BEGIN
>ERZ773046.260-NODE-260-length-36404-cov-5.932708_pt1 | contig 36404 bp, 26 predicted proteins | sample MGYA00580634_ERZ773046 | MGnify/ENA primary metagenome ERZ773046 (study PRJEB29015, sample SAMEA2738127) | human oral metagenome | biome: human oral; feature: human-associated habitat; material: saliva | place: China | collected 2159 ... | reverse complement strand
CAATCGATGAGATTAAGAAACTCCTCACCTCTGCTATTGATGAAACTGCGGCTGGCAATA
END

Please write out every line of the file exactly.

>ERZ773046.260-NODE-260-length-36404-cov-5.932708_pt1 | contig 36404 bp, 26 predicted proteins | sample MGYA00580634_ERZ773046 | MGnify/ENA primary metagenome ERZ773046 (study PRJEB29015, sample SAMEA2738127) | human oral metagenome | biome: human oral; feature: human-associated habitat; material: saliva | place: China | collected 2159 ... | reverse complement strand
CAATCGATGAGATTAAGAAACTCCTCACCTCTGCTATTGATGAAACTGCGGCTGGCAATA